Review Summary: A strong first statement that will go unheard.
Three years of silence is a long time for any artist to overcome, let alone one waiting to release their first album. Dilana is known for her runner-up performance on the reality show Rockstar: Supernova, where she was mercifully spared the task of fronting Tommy Lee's ill-fated band. Happy to have lost, Dilana set out on her own to make the music she wanted to make, but luck was not on her side. Record deals came and went, tours were pulled, and she lost control of the record that she had worked so hard to produce. That album, rechristened InsideOut, has finally been released to see the light of day.
InsideOut is obviously the product of an artist looking to find her identity. Songs bounce from grinding modern rock, to punk, anthematic shouters, emotional ballads, world rhythms, and even a whiskey soaked psuedo-country epic. The album feels like patchwork, but still holds together, largely due to Dilana's strong and original voice. Her husky tone is hypnotic, giving even the weaker efforts a silver lining. The stronger material is heightened, her struggle finding its way into every vocal.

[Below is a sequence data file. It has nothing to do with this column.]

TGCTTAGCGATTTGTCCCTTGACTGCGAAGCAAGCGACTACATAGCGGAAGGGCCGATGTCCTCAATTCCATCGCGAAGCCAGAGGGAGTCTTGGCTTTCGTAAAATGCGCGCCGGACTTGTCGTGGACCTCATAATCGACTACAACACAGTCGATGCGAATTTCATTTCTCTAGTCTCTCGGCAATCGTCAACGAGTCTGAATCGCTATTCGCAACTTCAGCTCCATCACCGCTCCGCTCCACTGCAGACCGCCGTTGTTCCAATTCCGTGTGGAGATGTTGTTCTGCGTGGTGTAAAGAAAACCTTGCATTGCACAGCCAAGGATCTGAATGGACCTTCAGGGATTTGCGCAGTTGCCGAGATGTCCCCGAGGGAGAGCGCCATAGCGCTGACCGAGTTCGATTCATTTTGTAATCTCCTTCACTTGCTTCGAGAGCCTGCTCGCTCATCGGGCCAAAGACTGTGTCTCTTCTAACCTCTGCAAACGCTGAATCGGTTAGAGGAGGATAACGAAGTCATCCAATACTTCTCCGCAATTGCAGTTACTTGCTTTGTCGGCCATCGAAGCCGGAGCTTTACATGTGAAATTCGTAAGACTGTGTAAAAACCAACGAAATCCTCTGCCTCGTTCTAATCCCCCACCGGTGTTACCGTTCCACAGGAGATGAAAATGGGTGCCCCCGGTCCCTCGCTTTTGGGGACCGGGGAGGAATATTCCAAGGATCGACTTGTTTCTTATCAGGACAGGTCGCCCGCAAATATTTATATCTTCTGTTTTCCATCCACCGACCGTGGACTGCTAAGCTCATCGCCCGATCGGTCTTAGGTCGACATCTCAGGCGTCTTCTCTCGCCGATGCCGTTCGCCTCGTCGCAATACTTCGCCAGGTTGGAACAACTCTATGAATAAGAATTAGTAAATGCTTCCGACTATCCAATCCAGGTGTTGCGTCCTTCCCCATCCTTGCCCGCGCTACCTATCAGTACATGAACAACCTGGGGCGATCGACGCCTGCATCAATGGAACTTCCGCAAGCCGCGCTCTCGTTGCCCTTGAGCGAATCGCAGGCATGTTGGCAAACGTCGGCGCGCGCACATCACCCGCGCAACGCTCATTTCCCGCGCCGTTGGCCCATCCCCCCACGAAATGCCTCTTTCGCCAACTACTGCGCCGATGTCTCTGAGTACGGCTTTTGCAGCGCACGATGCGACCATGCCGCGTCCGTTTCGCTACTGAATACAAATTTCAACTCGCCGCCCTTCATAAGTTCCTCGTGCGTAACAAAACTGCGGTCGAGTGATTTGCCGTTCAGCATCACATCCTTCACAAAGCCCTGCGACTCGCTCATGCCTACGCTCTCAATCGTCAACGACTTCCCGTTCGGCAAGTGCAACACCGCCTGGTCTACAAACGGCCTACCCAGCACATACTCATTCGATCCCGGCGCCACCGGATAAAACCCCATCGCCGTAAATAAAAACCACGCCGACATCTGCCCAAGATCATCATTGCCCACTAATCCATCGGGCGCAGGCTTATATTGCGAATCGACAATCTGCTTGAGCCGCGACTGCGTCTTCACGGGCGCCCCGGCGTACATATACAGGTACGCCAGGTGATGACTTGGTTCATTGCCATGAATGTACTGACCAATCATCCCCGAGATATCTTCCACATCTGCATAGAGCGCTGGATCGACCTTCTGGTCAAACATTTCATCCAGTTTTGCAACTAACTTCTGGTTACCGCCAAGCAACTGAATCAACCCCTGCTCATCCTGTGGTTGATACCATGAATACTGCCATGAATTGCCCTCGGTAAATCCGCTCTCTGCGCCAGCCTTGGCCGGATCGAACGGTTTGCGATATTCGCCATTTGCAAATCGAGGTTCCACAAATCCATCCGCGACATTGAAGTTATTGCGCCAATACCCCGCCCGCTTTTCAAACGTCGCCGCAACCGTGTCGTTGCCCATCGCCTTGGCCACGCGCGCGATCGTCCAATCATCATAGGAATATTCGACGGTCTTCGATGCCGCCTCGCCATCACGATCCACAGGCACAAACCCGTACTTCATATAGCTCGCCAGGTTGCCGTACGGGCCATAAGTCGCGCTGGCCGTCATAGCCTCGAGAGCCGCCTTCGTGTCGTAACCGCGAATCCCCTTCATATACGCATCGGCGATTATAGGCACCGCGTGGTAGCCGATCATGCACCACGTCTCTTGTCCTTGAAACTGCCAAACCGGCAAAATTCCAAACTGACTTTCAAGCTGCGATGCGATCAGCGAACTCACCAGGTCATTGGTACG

The track listing is oddly sequenced, placing the album's one-two punch in the second half. "Dirty Little Secret" is the emotional core of the album, a scathingly honest song that deserves better than this haphazard release. She sings in a raw voice "do you think you can bury the truth when you die/cover the shame with your lies after lie/hide all the pain so nobody sees it/I'm still here to bleed it/your dirty little secret." "Falling Apart" is the bookend, a straight ahead rocker with a huge chorus that could have topped the charts when rock music was still rock music.
The rest of the album can't live up to those two highlights, and several songs fall flat. "World Party" and "The Question" take up space more than they're worth, but even these lesser songs are made endearing enough to keep the album from sagging. Dilana hasn't quite hit a home run with her first outing, but given the story behind it, the results are still near miraculous.